In Star Wars: Revenge Of The Sith, Obi-wan laments that Anakin was supposed to bring balance to The Force, not enable a hostile takeover of the galaxy. But what if instead of being The Emperor’s enforcer, Anakin had fulfilled the prophecy? Such is the premise of The Sun Eater, a series of original sci-fi fantasy novels by writer Christopher Ruocchio. With the second novel, Howling Dark, newly available in hardcover and Kindle, and the first, Empire Of Silence, recently released in paperback, I spoke to Ruocchio via email about what inspired and influenced these novels, as well as his plans for future stories.
Let’s start with a bit of background. What is The Sun Eater series about and when is it set?
The Sun Eater is a space opera science fiction adventure set about 20,000 years in our future. It’s the story — the memoir, in fact — of a man named Hadrian Marlowe. He’s a nobleman in this vast galactic empire who runs away from home to become a scholar and instead finds himself thrust into the midst of an interstellar war between the human empire and the Cielcin, the only aliens in 20,000 years who have ever stood up to our might. Hadrian tells you on page 1 that he is the man who ended that war and killed all the Cielcin, this story is why and how. When I’m selling on the convention floors I like to say, “Imagine Star Wars if Anakin being forced to become Darth Vader was right.”
And then what is Howling Dark about and how does it connect, both narratively and chronologically, to the first book, Empire Of Silence?
Howling Dark picks up about 12 years — for Hadrian, about 50 calendar years, thanks to cryonic suspension — after the end of Empire Of Silence. He and his crew and friends have been traveling through the Norman Expanse near the core of the galaxy trying to find leads among the outlaws and criminals there that will connect them to the lost planet of Vorgossos, a planet that’s part Atlantis and part criminal Libertalia. They’ve been acting as mercenaries ever since, trying to worm their way into the galactic underbelly, and have fallen in with a bunch of new allies, mostly Norman pirates. There are some pretty important things that have happened in between the books, things Hadrian only hints at, things that I might cover in short stories moving forward — or maybe just things the readers will have to work out for themselves.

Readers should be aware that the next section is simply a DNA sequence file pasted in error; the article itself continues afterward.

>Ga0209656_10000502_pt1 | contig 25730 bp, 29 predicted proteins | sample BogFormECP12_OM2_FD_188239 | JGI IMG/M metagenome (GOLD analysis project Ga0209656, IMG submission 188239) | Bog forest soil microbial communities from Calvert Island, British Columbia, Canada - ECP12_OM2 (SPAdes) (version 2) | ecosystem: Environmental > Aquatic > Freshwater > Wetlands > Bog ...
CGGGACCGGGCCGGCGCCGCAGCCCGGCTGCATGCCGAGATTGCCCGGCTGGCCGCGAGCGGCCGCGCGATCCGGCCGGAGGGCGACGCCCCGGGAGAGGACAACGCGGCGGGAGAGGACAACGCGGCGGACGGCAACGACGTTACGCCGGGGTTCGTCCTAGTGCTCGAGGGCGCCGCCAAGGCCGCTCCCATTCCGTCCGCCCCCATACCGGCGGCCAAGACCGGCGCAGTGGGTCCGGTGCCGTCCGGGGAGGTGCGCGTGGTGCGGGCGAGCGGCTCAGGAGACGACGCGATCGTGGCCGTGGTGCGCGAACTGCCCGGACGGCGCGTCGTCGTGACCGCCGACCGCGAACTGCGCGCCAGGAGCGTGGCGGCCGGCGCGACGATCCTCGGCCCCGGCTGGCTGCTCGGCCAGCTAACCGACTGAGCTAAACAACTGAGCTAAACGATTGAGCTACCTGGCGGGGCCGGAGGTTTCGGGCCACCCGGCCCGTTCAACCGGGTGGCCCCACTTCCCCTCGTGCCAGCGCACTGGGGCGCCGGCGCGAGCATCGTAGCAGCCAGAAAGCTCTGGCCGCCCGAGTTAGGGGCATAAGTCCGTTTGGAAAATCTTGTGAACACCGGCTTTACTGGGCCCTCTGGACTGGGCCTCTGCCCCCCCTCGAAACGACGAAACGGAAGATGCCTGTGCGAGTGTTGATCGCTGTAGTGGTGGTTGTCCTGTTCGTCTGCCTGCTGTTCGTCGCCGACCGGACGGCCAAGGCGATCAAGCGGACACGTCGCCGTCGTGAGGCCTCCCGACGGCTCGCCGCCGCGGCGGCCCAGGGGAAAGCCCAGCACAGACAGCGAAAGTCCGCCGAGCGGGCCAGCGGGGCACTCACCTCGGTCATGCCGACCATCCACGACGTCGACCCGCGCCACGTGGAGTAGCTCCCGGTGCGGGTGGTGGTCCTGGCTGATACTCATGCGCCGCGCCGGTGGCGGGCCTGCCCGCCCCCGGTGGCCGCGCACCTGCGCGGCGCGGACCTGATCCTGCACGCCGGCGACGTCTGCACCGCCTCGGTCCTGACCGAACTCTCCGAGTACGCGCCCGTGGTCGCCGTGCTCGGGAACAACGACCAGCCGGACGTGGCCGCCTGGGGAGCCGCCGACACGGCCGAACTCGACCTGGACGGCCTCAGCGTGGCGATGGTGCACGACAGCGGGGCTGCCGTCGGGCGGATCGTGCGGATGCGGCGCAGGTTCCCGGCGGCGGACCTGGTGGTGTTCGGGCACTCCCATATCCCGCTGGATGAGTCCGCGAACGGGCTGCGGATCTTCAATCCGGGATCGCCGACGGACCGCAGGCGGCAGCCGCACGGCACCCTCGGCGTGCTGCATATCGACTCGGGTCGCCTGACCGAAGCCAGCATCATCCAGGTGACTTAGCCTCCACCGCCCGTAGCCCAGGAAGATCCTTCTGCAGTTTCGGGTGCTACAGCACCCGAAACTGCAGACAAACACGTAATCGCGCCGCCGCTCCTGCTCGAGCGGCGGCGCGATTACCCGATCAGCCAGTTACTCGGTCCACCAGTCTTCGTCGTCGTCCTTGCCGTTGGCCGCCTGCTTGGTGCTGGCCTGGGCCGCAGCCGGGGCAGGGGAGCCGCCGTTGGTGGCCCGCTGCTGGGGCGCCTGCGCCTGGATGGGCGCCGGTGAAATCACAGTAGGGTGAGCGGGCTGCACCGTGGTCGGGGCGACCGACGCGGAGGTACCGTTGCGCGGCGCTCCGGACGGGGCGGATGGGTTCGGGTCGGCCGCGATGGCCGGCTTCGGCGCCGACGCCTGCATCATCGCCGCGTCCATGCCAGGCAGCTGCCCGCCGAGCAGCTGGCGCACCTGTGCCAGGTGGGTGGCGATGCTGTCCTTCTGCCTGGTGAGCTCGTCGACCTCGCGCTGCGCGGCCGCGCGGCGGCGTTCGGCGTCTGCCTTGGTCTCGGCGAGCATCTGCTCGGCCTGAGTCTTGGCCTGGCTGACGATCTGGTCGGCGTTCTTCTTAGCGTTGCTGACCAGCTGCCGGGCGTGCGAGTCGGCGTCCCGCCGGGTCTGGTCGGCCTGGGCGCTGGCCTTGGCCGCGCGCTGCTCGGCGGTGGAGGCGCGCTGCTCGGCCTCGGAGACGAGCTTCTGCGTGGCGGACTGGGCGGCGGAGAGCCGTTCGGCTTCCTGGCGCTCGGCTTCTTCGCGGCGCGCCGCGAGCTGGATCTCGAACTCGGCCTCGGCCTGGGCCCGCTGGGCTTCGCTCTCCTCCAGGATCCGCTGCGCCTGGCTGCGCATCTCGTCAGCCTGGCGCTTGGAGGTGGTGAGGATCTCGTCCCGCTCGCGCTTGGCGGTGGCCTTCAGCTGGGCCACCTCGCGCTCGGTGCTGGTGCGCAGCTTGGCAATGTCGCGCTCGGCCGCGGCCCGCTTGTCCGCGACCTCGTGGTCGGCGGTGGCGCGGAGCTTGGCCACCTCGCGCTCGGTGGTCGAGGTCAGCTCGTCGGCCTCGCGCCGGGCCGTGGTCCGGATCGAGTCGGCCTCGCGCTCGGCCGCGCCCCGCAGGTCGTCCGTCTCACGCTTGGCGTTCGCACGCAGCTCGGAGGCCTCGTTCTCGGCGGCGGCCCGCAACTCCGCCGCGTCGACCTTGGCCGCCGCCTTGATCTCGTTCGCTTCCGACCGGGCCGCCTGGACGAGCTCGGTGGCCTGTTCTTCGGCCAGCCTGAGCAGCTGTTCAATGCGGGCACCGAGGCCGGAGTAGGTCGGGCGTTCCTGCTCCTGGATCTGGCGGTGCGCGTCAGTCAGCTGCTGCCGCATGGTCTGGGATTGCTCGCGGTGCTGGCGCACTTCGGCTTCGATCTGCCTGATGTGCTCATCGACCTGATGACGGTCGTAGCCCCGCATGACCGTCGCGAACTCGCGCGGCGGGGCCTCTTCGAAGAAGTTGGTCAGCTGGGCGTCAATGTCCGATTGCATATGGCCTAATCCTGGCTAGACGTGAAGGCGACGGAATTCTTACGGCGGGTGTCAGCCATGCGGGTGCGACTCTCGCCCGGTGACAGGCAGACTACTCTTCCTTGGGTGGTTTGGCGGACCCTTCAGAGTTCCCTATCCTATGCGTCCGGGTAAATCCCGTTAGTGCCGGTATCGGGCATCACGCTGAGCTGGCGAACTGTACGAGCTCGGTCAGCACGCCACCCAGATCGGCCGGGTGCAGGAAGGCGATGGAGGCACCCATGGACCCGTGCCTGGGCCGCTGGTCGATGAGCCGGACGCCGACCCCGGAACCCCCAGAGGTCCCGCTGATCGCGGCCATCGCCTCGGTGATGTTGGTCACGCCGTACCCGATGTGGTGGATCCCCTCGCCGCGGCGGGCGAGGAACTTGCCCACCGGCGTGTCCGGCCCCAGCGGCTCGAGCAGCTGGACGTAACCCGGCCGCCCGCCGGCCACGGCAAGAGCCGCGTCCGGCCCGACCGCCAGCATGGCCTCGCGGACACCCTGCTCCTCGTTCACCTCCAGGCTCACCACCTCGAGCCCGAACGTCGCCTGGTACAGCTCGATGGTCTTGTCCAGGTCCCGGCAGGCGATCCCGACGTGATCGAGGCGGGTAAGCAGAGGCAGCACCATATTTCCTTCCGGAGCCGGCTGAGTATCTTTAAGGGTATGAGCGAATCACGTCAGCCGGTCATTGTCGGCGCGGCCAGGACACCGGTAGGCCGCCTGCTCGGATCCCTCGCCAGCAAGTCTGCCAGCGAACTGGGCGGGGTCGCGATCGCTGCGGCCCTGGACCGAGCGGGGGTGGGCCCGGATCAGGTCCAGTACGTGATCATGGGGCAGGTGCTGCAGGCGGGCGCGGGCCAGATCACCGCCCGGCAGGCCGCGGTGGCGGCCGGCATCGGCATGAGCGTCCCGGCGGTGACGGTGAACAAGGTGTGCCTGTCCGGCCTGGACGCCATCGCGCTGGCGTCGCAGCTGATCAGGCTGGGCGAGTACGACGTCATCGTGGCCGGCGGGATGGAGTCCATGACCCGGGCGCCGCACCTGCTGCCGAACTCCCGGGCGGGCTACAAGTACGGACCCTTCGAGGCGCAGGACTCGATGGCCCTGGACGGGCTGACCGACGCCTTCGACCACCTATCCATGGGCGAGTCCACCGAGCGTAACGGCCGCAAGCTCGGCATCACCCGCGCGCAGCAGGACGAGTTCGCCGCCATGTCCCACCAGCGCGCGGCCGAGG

When in relation to writing Empire Of Silence did you come up with the idea for Howling Dark, and how, if at all, did the story change as you wrote it?
I knew most of the major story beats going in, but as soon as I turned in book one, I sat down and hashed out this massive 50-60 page outline, chapter by chapter, and really fleshed things out, building around those big moments. It actually changed very little. I had years and years to get book one done, but only the one year to finish Howling Dark, so there wasn’t time to second guess myself. I’ve done a similar outline for book three, and I’ve found I’m pretty good at staying on script. Every now and then a chapter might get cut or folded into another chapter, or a new chapter or scene might come out of nowhere — and it’s best to indulge these moments of inspiration, I find — but the general shape of the novel went precisely as intended.
Howling Dark combines elements of epic fantasy and sci-fi space opera. Does that mean it’s a space fantasy like Star Wars, which you mentioned earlier, or do you see this as more of a mash-up of the two genres? And is there even a difference?